Friday, December 13, 2019

Gift ideas for librarians: the Invisible Library series

I continue my short series of librarian gifts. By the way, these are all works of fiction/ fantasy which feature librarians: real librarians' are diverse and so are their tastes, so I'm not straying beyond that boundary.
About a year ago I came across the Invisible Library series by Genevieve Cogman, and I've consumed five of the six books published so far. The heroine, Irene, is a Librarian, in a universe where fae and dragons are constantly on the brink of war, there are alternate worlds galore, and the Library is key in maintaining the order of the universe and preventing human worlds from getting squashed by more powerful beings. This order is maintained by librarians obtaining all variations of all books ever published and depositing them in The Library, thus forming stable connections with the worlds from which the books were purloined.
Since tracking down and obtaining books by whatever means is the key function of a Librarian, the skillset is a bit different from the one outlined in CILIP's Professional Skill and Knowledge Base (and indeed from the curriculum here at the University of Sheffield Information School).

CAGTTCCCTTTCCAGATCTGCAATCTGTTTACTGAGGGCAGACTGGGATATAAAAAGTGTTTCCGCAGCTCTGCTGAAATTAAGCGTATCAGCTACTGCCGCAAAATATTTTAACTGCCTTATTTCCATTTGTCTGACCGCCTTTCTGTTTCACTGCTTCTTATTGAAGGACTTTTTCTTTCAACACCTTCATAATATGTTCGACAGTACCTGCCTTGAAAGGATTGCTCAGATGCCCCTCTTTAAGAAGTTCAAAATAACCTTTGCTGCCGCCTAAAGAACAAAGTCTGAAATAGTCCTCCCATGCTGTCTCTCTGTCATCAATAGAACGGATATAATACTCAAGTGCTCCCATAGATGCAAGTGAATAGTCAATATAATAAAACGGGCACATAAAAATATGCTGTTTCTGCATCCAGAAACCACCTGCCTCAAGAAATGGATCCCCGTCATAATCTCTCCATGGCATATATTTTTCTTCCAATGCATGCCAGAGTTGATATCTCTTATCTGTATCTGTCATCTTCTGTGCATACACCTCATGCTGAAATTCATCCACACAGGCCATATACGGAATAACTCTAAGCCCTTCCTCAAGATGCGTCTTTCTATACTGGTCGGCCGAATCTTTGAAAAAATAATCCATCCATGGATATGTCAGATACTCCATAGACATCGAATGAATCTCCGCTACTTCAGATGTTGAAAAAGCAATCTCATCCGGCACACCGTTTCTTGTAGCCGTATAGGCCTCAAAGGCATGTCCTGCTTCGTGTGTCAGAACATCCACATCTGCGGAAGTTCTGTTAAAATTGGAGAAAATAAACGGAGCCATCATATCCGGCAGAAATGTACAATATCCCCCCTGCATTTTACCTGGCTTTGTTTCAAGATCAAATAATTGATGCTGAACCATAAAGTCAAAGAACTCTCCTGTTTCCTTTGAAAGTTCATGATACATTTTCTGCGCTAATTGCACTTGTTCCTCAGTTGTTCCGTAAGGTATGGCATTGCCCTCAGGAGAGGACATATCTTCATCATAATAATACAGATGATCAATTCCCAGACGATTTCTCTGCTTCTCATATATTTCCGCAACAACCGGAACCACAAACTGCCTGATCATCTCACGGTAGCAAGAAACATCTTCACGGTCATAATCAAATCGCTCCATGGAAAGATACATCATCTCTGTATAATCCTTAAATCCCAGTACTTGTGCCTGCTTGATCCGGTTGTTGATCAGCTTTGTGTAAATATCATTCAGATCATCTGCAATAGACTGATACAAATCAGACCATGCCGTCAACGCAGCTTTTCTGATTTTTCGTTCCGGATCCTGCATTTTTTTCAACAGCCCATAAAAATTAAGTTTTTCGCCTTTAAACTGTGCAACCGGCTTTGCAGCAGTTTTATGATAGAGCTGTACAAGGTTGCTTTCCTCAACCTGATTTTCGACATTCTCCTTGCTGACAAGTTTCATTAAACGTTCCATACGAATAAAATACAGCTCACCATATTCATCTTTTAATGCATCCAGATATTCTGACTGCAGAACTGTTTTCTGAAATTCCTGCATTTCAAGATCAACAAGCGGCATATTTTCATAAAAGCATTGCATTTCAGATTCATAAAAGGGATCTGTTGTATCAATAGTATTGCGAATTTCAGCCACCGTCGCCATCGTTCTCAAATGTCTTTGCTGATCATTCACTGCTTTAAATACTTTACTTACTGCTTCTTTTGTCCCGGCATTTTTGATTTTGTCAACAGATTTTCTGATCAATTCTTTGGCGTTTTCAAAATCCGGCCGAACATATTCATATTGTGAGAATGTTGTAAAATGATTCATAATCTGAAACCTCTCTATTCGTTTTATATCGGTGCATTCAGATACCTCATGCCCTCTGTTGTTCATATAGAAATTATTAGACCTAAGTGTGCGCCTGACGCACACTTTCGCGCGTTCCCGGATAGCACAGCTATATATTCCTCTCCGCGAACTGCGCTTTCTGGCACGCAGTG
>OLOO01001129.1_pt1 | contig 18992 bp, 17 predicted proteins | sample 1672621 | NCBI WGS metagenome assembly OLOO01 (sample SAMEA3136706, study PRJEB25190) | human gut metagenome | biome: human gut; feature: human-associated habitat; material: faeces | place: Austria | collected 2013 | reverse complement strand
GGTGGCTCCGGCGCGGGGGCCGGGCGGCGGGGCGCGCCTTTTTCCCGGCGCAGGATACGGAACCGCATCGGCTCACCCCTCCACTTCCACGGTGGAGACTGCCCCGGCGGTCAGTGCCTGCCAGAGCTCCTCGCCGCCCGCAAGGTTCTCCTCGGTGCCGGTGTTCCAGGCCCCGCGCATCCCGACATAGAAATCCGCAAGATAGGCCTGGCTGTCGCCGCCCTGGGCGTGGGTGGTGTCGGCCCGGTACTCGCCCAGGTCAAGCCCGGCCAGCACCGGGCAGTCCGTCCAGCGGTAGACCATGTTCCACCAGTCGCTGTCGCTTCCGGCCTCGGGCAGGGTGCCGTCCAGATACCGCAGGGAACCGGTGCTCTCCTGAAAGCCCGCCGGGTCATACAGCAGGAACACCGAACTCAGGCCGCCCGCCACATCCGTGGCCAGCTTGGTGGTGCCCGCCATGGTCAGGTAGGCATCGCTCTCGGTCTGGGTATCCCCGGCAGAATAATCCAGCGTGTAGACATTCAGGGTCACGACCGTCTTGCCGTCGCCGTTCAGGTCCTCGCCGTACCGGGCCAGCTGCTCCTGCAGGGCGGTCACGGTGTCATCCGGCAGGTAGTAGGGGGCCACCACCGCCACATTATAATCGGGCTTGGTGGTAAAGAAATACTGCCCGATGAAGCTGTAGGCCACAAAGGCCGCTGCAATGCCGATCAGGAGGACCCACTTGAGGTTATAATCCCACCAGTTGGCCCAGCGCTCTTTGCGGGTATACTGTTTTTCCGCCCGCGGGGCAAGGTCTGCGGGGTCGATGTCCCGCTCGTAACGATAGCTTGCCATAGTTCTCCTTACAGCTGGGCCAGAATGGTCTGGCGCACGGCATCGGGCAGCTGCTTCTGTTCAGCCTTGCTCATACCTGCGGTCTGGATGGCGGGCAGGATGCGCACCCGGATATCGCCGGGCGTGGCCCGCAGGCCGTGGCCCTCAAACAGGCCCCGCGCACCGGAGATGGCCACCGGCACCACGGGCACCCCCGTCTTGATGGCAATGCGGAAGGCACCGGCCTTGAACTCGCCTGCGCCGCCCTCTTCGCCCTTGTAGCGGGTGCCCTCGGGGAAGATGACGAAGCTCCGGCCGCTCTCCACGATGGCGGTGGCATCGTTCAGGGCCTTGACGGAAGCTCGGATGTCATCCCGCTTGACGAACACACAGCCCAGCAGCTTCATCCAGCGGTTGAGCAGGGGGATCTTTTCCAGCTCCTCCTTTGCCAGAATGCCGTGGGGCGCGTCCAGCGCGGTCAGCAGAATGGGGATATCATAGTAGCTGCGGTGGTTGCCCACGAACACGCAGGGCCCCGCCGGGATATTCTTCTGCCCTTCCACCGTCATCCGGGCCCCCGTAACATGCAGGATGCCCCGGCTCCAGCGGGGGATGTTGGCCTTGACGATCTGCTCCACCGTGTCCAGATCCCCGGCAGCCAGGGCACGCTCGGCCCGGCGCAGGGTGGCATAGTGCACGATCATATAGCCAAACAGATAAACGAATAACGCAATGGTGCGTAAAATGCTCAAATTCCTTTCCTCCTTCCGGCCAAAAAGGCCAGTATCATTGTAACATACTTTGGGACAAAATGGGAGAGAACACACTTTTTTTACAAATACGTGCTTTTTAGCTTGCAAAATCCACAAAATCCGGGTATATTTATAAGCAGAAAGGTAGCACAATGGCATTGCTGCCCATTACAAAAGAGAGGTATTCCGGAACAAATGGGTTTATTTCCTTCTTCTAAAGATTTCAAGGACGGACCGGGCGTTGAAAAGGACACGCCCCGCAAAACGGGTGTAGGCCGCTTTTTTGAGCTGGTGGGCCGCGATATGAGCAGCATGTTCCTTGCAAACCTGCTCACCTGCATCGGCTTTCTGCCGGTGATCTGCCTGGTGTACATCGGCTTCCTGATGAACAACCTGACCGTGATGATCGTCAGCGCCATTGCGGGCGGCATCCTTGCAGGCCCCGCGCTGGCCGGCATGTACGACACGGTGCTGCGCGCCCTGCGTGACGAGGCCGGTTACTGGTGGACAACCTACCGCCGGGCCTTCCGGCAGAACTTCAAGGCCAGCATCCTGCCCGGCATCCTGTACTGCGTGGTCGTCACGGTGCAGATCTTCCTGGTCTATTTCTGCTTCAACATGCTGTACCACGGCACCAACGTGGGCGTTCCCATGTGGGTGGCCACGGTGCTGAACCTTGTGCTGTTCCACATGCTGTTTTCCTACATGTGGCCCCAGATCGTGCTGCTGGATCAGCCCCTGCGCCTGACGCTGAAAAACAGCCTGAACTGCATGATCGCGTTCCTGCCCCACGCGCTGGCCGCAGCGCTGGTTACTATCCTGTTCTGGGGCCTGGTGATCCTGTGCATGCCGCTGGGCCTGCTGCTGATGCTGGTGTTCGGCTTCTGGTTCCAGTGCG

As Cogman says in an interview appended to The masked city "Languages are very important ... General physical health, martial arts skills and great marksmanship are all useful - as is the ability to run fast when needed." After also mentioning diplomacy, spycraft, burglary, art theory and literary criticism, Cogman sums up "The perfect Librarian is calm, cool, collected, intelligent, multilingual, a crack shot, a martial artist, an Olympic-level runner ... a good swimmer, an expert thief and a genius con artist" although "In practice, most Librarians would rather spend their time reading a good book".
I should add that using catalogues and search engines is important to Librarians, and obviously collection development is at the heart of their work. Irene's information literacy is well developed, as she uses all her senses to gather information in any given world/situation and then applies this to everyday life decision-making, in order to avoid death and mass destruction.
I think one of the reasons I took to the series is to do with my time at the British Library, which we referred to internally as The Library, as if it were the only one in the universe. However, Cogman's series may appeal to anyone who likes alternate worlds, fantasy action, and books.
Genevieve Cogman's website is here and it has links to online booksellers, as well as her blog etc.

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